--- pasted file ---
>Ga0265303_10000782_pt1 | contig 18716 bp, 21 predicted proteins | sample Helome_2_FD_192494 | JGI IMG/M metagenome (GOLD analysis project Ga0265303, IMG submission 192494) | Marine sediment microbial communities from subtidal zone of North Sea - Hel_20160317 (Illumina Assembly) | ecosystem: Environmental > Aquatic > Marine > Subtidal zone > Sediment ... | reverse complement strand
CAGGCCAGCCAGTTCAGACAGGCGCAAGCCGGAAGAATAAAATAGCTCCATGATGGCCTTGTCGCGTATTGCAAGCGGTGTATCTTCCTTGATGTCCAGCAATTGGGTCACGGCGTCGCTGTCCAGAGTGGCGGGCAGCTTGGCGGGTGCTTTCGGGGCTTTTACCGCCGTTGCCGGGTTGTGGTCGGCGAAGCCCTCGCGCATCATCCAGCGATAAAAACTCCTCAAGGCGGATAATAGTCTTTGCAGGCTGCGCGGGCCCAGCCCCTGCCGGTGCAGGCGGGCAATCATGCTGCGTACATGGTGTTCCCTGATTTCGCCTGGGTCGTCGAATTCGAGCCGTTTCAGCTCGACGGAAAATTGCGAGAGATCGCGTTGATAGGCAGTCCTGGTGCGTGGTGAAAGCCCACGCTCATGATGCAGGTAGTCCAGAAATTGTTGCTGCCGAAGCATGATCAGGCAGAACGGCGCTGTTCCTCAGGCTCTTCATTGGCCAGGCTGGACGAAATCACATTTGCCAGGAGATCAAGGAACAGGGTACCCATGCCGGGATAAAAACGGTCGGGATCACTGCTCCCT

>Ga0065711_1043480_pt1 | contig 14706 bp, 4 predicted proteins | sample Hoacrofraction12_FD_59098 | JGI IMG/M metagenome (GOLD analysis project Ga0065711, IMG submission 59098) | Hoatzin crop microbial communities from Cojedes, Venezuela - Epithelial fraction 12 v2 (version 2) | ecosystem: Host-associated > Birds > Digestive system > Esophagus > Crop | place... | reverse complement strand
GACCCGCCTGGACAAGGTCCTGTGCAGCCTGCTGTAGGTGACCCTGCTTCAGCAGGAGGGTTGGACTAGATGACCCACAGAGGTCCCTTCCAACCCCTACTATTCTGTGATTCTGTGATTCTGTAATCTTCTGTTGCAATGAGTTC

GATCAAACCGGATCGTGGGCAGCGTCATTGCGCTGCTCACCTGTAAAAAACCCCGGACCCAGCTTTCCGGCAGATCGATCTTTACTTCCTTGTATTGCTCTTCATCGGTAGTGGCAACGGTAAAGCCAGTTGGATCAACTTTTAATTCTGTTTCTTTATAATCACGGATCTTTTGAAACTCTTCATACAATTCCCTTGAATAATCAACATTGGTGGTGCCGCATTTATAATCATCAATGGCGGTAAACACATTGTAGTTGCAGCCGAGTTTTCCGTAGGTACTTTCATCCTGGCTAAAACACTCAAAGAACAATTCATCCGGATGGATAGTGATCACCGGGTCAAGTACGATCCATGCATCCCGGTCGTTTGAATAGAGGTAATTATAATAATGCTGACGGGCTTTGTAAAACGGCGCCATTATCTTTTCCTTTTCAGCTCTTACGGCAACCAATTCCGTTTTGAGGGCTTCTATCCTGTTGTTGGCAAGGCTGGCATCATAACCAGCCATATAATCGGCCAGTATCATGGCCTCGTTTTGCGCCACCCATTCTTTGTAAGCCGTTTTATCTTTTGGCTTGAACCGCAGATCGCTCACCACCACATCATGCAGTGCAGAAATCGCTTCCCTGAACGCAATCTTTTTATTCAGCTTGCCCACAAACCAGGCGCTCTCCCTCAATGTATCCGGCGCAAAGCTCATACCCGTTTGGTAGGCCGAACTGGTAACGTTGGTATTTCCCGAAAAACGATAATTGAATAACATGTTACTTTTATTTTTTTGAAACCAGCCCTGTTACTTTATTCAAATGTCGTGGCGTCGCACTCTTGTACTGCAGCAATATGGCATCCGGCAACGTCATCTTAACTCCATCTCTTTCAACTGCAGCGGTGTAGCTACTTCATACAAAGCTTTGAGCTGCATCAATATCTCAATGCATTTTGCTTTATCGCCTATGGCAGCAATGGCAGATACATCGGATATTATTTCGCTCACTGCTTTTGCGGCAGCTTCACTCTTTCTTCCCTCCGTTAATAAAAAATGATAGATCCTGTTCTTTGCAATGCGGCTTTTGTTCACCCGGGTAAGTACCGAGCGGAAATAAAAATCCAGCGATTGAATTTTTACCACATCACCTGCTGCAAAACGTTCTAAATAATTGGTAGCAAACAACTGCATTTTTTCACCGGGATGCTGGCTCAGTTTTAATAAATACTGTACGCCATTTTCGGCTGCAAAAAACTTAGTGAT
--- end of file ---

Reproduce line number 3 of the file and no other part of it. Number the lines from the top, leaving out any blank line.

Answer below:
>Ga0065711_1043480_pt1 | contig 14706 bp, 4 predicted proteins | sample Hoacrofraction12_FD_59098 | JGI IMG/M metagenome (GOLD analysis project Ga0065711, IMG submission 59098) | Hoatzin crop microbial communities from Cojedes, Venezuela - Epithelial fraction 12 v2 (version 2) | ecosystem: Host-associated > Birds > Digestive system > Esophagus > Crop | place... | reverse complement strand